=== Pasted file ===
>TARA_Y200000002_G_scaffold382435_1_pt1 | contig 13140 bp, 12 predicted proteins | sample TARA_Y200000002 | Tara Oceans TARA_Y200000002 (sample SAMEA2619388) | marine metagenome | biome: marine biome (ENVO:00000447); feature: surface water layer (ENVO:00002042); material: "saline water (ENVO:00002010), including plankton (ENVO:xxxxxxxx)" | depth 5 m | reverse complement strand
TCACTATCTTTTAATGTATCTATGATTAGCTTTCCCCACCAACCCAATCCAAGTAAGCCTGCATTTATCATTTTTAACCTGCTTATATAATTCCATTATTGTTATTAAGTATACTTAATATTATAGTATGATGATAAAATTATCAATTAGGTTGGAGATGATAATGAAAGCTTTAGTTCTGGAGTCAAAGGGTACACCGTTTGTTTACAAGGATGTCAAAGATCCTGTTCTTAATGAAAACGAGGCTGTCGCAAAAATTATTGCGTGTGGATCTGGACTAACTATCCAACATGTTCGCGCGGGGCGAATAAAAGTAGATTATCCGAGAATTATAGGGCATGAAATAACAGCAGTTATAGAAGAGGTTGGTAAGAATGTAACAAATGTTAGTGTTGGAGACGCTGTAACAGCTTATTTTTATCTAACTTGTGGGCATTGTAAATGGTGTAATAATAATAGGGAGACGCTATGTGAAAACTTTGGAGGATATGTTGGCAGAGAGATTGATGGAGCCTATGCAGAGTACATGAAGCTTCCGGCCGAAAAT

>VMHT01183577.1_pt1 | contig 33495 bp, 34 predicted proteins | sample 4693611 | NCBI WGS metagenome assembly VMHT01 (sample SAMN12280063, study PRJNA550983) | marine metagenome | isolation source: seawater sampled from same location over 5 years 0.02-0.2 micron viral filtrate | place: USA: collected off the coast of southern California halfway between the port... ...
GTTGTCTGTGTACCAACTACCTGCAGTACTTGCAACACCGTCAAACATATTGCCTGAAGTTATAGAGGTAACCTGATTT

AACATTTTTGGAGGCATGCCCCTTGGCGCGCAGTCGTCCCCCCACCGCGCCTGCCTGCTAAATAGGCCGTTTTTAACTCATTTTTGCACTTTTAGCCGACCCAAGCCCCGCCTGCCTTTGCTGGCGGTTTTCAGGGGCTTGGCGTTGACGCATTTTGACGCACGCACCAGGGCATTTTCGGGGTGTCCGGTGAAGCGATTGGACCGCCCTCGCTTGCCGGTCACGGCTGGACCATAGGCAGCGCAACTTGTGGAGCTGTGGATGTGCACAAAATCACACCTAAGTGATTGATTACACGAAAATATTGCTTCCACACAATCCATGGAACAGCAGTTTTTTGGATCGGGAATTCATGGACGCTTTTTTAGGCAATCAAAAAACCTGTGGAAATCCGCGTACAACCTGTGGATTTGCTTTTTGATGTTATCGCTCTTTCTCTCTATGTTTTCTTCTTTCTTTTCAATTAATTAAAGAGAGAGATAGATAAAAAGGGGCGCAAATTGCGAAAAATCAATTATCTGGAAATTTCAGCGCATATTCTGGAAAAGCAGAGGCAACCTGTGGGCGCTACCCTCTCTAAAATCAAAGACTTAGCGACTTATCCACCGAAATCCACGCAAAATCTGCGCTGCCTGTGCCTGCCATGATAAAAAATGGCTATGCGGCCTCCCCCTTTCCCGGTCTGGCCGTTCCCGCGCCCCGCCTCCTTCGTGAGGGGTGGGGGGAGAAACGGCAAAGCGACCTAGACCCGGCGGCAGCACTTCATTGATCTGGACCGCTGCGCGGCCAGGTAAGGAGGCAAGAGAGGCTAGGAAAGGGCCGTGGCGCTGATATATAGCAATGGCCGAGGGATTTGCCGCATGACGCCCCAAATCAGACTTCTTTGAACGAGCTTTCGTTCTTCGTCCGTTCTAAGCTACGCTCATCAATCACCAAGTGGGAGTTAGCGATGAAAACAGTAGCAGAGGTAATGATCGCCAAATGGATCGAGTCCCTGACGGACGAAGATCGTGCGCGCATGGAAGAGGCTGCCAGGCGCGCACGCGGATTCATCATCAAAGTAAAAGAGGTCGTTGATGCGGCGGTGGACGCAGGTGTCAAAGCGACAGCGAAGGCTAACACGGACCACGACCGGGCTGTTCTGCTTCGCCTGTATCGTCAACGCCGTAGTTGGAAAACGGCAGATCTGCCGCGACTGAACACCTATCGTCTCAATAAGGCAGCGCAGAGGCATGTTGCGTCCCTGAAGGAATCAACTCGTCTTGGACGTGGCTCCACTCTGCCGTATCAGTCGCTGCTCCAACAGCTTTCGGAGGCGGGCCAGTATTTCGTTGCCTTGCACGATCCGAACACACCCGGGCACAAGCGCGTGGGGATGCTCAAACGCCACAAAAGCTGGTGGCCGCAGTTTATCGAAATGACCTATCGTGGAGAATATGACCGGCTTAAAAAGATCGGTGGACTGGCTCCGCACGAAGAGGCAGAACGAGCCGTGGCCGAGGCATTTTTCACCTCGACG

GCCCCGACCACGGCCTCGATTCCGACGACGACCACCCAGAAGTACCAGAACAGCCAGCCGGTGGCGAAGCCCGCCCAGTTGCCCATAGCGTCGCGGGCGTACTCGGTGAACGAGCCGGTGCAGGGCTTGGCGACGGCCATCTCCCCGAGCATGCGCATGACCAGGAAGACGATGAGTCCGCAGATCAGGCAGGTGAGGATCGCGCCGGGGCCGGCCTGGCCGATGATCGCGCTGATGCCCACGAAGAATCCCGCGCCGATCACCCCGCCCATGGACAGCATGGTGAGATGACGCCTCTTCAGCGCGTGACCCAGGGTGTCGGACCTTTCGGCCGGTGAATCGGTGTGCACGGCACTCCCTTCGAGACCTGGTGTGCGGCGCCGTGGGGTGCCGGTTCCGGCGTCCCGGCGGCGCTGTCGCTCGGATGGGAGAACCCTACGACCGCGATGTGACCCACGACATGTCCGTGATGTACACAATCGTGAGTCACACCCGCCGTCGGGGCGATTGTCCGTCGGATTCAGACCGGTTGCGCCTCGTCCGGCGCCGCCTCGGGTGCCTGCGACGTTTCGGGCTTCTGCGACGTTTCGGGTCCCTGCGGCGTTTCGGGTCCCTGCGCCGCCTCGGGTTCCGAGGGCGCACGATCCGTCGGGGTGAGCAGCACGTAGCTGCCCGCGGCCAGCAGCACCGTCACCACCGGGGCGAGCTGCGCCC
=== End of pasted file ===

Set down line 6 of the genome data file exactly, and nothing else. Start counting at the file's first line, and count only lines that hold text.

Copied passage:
GCCCCGACCACGGCCTCGATTCCGACGACGACCACCCAGAAGTACCAGAACAGCCAGCCGGTGGCGAAGCCCGCCCAGTTGCCCATAGCGTCGCGGGCGTACTCGGTGAACGAGCCGGTGCAGGGCTTGGCGACGGCCATCTCCCCGAGCATGCGCATGACCAGGAAGACGATGAGTCCGCAGATCAGGCAGGTGAGGATCGCGCCGGGGCCGGCCTGGCCGATGATCGCGCTGATGCCCACGAAGAATCCCGCGCCGATCACCCCGCCCATGGACAGCATGGTGAGATGACGCCTCTTCAGCGCGTGACCCAGGGTGTCGGACCTTTCGGCCGGTGAATCGGTGTGCACGGCACTCCCTTCGAGACCTGGTGTGCGGCGCCGTGGGGTGCCGGTTCCGGCGTCCCGGCGGCGCTGTCGCTCGGATGGGAGAACCCTACGACCGCGATGTGACCCACGACATGTCCGTGATGTACACAATCGTGAGTCACACCCGCCGTCGGGGCGATTGTCCGTCGGATTCAGACCGGTTGCGCCTCGTCCGGCGCCGCCTCGGGTGCCTGCGACGTTTCGGGCTTCTGCGACGTTTCGGGTCCCTGCGGCGTTTCGGGTCCCTGCGCCGCCTCGGGTTCCGAGGGCGCACGATCCGTCGGGGTGAGCAGCACGTAGCTGCCCGCGGCCAGCAGCACCGTCACCACCGGGGCGAGCTGCGCCC